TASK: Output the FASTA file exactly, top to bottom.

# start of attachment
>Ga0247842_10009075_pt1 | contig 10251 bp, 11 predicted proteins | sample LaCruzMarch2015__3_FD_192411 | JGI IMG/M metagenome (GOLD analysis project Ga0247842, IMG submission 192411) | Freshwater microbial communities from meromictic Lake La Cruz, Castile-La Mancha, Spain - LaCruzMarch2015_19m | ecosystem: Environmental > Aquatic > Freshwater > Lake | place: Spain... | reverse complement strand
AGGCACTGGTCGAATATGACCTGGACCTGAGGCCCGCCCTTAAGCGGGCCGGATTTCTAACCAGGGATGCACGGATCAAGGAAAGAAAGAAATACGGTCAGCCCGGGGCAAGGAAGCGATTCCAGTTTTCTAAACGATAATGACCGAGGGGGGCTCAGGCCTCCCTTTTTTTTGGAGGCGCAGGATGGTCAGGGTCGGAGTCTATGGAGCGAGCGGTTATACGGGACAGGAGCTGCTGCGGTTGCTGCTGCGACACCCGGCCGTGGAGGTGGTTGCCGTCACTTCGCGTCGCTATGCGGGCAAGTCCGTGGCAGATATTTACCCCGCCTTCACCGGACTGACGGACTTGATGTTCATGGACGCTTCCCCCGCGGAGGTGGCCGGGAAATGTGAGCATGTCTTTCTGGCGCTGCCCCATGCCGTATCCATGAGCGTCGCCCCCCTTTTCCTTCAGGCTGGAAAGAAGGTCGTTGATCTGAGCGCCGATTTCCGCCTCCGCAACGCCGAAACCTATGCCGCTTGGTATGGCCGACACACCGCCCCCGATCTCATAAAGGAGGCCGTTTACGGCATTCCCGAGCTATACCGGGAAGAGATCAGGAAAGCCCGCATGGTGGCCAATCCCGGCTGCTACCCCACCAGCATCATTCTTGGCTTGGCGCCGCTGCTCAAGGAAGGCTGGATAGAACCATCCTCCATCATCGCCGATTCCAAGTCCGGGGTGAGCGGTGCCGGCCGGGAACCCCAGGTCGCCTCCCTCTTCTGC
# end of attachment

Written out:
>Ga0247842_10009075_pt1 | contig 10251 bp, 11 predicted proteins | sample LaCruzMarch2015__3_FD_192411 | JGI IMG/M metagenome (GOLD analysis project Ga0247842, IMG submission 192411) | Freshwater microbial communities from meromictic Lake La Cruz, Castile-La Mancha, Spain - LaCruzMarch2015_19m | ecosystem: Environmental > Aquatic > Freshwater > Lake | place: Spain... | reverse complement strand
AGGCACTGGTCGAATATGACCTGGACCTGAGGCCCGCCCTTAAGCGGGCCGGATTTCTAACCAGGGATGCACGGATCAAGGAAAGAAAGAAATACGGTCAGCCCGGGGCAAGGAAGCGATTCCAGTTTTCTAAACGATAATGACCGAGGGGGGCTCAGGCCTCCCTTTTTTTTGGAGGCGCAGGATGGTCAGGGTCGGAGTCTATGGAGCGAGCGGTTATACGGGACAGGAGCTGCTGCGGTTGCTGCTGCGACACCCGGCCGTGGAGGTGGTTGCCGTCACTTCGCGTCGCTATGCGGGCAAGTCCGTGGCAGATATTTACCCCGCCTTCACCGGACTGACGGACTTGATGTTCATGGACGCTTCCCCCGCGGAGGTGGCCGGGAAATGTGAGCATGTCTTTCTGGCGCTGCCCCATGCCGTATCCATGAGCGTCGCCCCCCTTTTCCTTCAGGCTGGAAAGAAGGTCGTTGATCTGAGCGCCGATTTCCGCCTCCGCAACGCCGAAACCTATGCCGCTTGGTATGGCCGACACACCGCCCCCGATCTCATAAAGGAGGCCGTTTACGGCATTCCCGAGCTATACCGGGAAGAGATCAGGAAAGCCCGCATGGTGGCCAATCCCGGCTGCTACCCCACCAGCATCATTCTTGGCTTGGCGCCGCTGCTCAAGGAAGGCTGGATAGAACCATCCTCCATCATCGCCGATTCCAAGTCCGGGGTGAGCGGTGCCGGCCGGGAACCCCAGGTCGCCTCCCTCTTCTGC